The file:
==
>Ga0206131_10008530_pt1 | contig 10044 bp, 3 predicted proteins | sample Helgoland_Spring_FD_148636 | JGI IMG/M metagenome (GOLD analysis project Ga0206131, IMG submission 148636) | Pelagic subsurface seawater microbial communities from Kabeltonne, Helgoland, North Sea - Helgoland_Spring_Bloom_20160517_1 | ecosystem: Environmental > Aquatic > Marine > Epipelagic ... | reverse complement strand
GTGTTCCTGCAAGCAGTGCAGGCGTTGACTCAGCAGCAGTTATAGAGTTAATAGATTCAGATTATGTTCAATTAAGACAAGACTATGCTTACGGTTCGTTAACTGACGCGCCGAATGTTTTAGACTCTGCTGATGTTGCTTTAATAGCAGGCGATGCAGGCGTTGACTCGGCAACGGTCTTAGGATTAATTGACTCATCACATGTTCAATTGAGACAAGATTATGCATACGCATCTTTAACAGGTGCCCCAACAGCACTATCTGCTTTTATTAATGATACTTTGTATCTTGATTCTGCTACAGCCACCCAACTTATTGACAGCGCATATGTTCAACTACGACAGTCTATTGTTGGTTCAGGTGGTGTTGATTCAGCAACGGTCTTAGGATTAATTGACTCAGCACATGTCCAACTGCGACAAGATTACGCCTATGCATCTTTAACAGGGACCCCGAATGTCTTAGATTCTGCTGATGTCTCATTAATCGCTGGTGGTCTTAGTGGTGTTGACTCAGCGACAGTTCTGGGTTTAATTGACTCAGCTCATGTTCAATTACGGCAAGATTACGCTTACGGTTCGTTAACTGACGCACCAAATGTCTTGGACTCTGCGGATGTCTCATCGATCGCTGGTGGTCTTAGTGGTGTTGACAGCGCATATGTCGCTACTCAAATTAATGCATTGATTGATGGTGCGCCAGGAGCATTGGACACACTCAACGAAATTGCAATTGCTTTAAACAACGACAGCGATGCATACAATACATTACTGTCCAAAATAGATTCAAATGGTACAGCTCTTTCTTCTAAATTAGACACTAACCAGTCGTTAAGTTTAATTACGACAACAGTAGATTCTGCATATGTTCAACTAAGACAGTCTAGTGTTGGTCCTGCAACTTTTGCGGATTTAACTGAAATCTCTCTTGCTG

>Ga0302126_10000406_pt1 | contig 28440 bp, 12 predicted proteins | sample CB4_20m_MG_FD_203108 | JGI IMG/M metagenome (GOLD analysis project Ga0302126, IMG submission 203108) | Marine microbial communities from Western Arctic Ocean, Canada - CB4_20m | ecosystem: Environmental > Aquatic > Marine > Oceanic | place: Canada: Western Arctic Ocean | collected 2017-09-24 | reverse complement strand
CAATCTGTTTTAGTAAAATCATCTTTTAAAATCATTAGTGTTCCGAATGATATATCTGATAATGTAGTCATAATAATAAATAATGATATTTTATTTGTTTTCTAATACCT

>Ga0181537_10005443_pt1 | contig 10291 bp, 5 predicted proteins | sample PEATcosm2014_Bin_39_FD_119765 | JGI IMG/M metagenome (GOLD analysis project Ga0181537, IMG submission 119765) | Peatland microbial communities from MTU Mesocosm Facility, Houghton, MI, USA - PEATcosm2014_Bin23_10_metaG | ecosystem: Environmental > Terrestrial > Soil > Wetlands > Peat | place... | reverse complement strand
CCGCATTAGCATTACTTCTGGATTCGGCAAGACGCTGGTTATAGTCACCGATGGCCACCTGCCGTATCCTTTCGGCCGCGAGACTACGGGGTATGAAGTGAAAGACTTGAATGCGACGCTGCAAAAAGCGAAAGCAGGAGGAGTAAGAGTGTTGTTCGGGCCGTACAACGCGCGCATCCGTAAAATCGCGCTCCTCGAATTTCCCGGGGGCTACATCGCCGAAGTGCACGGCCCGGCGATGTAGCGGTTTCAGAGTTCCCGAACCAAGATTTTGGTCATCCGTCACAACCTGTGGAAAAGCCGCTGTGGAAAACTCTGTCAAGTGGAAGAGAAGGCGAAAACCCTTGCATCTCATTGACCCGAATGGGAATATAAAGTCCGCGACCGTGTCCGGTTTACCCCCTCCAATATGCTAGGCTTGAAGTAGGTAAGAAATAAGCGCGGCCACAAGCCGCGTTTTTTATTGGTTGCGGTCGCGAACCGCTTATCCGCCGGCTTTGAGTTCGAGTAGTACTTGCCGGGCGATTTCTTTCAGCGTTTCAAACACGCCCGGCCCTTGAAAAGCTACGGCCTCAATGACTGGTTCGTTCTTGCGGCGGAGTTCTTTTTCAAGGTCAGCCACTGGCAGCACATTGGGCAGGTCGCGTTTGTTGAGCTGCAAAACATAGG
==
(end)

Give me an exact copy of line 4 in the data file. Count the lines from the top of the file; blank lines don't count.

CAATCTGTTTTAGTAAAATCATCTTTTAAAATCATTAGTGTTCCGAATGATATATCTGATAATGTAGTCATAATAATAAATAATGATATTTTATTTGTTTTCTAATACCT